Faith Can Move Mountains... But Dynamite Works Better

Wednesday, February 6, 2013

A DNA Test! A DNA Test! My Kingdom For A DNA Test!

Before getting into the mischief at hand, some business to see to first. Over at Sacred Ground, I wrote a guest blog about the Frank Slide disaster in Alberta. Head on over and take a look, and let me know what you think!

"Now is the winter of our discontent, made glorious summer by this sun of York."

"No beast so fierce but knows some touch of pity."

"And thus I clothe my naked villainy with old odd ends stolen out of holy writ, and seem a saint when most I play the devil."

"Conscience is but a word that cowards use, devised at first to keep the strong in awe."

"A horse! A horse! My kingdom for a horse!" ~ from Richard III, by William Shakespeare

News has come this week of the confirmation of an astonishing find in Great Britain. An archaeological dig beneath a former church yard turned parking lot last fall in Leicester has been verified to be the final grave of King Richard the Third. Long villified by the Bard and by history, Richard is a king who still had his defenders. It's a story that particularly appeals to me; archaeology has always been a personal interest.

Richard was the last of the Plantagenet line, meeting his end at the climax of the War of the Roses, succeeded by his rival Henry Tudor, soon to become Henry VII. He ruled England for two chaotic years.  He has long been held to be a hunchbacked ruthless dictator, murderer of his young nephews so that he could take the throne. Shakespeare wrote him as the title villain in one of his historical plays, written at a time when Henry Tudor's granddaughter was on the throne of England. His defenders counter that Richard was the subject of propaganda painting him as a monster or as the devil incarnate, and point out some of the reforms he made in his short reign- legal representation for the poor, the concept of bail, laws written into English.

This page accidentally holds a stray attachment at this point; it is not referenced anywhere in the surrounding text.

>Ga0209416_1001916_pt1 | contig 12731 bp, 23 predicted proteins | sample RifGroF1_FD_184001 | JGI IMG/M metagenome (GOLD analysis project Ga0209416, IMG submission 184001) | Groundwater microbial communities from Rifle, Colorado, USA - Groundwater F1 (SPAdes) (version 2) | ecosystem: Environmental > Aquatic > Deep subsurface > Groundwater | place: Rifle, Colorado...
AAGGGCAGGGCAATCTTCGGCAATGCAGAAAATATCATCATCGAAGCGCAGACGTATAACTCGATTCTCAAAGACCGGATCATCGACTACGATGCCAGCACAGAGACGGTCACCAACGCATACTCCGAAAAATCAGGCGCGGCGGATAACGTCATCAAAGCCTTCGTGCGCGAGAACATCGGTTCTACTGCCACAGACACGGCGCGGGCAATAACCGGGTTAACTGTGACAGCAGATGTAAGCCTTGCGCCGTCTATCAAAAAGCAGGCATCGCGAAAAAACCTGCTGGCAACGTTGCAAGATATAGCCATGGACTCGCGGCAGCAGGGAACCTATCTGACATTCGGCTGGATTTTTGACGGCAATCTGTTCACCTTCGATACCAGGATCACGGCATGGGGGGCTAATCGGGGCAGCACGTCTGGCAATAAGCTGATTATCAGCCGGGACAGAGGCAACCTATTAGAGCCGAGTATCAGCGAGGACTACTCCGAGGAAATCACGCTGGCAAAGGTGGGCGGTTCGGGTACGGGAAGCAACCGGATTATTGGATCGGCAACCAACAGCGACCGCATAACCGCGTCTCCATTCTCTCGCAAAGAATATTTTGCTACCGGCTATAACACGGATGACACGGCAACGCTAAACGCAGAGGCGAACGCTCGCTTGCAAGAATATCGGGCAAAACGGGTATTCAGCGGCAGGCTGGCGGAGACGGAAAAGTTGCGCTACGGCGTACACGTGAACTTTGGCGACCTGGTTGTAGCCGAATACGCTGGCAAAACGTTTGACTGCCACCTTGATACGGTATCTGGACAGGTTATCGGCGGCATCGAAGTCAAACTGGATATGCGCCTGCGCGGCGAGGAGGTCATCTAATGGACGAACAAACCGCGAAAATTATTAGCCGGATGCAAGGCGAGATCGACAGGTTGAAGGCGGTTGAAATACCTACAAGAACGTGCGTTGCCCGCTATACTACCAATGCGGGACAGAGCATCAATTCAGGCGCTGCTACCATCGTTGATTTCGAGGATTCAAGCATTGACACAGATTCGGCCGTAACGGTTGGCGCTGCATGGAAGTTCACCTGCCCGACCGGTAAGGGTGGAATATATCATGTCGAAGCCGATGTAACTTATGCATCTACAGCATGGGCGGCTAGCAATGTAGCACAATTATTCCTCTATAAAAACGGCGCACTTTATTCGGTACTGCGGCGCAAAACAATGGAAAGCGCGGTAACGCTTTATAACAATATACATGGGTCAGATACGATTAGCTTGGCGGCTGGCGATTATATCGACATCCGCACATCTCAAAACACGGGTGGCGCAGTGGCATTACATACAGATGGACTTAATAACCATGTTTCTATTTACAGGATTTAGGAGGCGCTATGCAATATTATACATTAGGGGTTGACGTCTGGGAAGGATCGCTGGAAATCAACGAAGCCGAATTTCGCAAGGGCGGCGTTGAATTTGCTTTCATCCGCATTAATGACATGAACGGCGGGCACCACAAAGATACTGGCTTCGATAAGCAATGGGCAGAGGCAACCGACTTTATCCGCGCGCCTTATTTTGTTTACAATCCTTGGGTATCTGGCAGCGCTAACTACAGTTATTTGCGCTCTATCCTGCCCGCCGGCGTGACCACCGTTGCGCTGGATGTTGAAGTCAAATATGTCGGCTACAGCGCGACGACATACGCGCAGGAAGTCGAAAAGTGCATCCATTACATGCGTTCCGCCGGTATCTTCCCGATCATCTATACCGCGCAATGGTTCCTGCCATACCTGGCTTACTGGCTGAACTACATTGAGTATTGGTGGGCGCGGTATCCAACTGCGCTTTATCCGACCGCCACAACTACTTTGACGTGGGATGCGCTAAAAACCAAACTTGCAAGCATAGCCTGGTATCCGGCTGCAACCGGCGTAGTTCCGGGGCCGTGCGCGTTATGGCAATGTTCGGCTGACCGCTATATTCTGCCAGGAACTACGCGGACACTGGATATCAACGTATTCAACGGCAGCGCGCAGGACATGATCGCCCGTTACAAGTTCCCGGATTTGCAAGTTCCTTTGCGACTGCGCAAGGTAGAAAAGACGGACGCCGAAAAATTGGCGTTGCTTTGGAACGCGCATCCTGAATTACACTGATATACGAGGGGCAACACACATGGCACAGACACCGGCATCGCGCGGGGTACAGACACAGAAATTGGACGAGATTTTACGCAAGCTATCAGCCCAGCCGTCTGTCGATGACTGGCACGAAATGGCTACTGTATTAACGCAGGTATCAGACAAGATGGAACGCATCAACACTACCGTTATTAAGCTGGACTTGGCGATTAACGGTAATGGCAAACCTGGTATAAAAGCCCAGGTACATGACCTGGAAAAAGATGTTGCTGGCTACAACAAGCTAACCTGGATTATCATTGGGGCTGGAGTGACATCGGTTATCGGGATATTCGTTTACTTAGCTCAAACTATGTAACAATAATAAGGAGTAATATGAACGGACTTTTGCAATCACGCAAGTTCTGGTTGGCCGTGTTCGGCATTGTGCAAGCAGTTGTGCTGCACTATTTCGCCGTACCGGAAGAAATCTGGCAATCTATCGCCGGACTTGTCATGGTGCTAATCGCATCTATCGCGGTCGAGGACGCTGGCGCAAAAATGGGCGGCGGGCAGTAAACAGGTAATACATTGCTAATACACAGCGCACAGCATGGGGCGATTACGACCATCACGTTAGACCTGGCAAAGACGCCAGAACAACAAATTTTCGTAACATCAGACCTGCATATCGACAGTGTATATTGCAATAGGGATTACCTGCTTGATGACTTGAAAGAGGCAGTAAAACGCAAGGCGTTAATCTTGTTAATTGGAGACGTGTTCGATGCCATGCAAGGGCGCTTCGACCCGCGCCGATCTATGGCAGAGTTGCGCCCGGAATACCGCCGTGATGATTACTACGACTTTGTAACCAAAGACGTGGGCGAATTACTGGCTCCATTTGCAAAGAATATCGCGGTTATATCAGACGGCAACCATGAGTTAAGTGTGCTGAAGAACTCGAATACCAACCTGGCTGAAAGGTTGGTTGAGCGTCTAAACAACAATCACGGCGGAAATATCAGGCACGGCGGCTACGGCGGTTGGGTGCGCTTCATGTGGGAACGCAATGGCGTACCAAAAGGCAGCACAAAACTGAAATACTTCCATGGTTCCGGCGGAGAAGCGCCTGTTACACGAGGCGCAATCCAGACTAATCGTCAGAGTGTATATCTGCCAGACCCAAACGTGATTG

Archaeologists at the University of Leicester have been at work carefully excavating the site in the heart of Leicester, and last fall found the remains they believed might be the long lost king. DNA tests were conducted, in collaboration with geneticists, and enough of a genetic sample could be retrieved from the bones for testing. Mitochondrial DNA, passed down by women, could be matched up against descendants of Richard's sisters to look for a match. Genealogists had tracked potential family lines to two sources. One chose to remain anonymous, and the other was a Canadian man, Michael Ibsen, whose family history could be traced back to Richard's sister Anne. The tests proved a genetic link, down across the centuries, to that skeleton in a paved-over grave.

Much information has already been circulating about the remains. An examination of the skeleton suggested it belonged to a man of Richard's age, bearing serious wounds, including head trauma, just as Richard himself was cut down at Bosworth Field. There were indeed deformities in the spinal column, fitting the hunchback aspect of the King's history.

Now there's just the question of where to bury his remains. Leicester Cathedral has offered to open up space, and the Cathedral is indeed very close to the site of the grave, so in keeping with general funeral tradition, it makes sense for the remains to be buried there. Though it seems the city of York may be expecting the King to be handed over so that he can be buried in a place he identified closely with, so we shall have to see what happens.